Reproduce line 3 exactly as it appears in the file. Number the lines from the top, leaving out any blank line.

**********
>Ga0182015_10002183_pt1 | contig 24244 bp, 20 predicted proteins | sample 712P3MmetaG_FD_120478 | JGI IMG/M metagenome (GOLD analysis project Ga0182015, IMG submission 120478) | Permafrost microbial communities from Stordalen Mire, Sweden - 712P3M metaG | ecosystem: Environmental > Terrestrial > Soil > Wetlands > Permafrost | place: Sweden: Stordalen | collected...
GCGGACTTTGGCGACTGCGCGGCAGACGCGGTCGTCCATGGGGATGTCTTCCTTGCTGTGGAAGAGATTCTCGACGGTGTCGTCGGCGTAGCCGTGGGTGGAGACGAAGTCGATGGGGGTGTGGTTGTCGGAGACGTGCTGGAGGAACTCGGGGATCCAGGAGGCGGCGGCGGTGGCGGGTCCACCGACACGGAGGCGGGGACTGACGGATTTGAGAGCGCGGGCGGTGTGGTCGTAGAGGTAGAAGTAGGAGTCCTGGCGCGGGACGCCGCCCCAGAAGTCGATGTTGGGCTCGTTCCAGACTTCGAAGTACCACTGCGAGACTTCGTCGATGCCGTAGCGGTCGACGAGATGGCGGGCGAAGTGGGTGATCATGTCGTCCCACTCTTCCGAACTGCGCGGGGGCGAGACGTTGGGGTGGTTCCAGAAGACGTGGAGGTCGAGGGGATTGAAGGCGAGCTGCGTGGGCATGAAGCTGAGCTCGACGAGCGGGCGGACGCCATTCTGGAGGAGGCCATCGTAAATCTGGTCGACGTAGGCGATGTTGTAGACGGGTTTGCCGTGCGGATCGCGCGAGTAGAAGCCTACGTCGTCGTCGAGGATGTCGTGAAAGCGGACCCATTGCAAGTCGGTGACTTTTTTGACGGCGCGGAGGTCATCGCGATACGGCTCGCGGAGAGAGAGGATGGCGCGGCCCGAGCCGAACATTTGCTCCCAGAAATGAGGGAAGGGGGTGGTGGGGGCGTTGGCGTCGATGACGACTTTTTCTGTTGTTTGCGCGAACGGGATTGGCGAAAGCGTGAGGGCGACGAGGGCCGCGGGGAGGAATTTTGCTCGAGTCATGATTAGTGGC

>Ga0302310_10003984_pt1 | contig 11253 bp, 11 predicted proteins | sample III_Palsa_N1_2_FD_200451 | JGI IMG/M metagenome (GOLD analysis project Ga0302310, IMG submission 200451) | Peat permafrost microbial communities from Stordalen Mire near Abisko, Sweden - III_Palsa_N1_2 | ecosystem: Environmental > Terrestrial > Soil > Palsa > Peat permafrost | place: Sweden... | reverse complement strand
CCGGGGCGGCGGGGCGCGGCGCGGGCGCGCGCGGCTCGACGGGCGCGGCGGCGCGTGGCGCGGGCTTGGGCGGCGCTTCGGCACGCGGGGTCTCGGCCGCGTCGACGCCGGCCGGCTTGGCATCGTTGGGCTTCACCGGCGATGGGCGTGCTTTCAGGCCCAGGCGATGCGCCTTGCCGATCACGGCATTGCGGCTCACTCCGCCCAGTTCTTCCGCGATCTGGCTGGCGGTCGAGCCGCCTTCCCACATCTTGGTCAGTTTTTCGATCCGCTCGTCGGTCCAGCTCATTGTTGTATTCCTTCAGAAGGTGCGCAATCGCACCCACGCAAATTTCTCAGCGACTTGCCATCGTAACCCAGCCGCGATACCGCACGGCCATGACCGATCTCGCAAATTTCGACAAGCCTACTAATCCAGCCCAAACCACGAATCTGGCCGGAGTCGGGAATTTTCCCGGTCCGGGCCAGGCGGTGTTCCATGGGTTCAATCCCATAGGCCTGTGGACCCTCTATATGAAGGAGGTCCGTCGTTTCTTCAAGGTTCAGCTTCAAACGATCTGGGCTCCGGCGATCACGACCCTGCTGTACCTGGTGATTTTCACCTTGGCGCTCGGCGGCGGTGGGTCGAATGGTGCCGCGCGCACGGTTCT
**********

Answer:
>Ga0302310_10003984_pt1 | contig 11253 bp, 11 predicted proteins | sample III_Palsa_N1_2_FD_200451 | JGI IMG/M metagenome (GOLD analysis project Ga0302310, IMG submission 200451) | Peat permafrost microbial communities from Stordalen Mire near Abisko, Sweden - III_Palsa_N1_2 | ecosystem: Environmental > Terrestrial > Soil > Palsa > Peat permafrost | place: Sweden... | reverse complement strand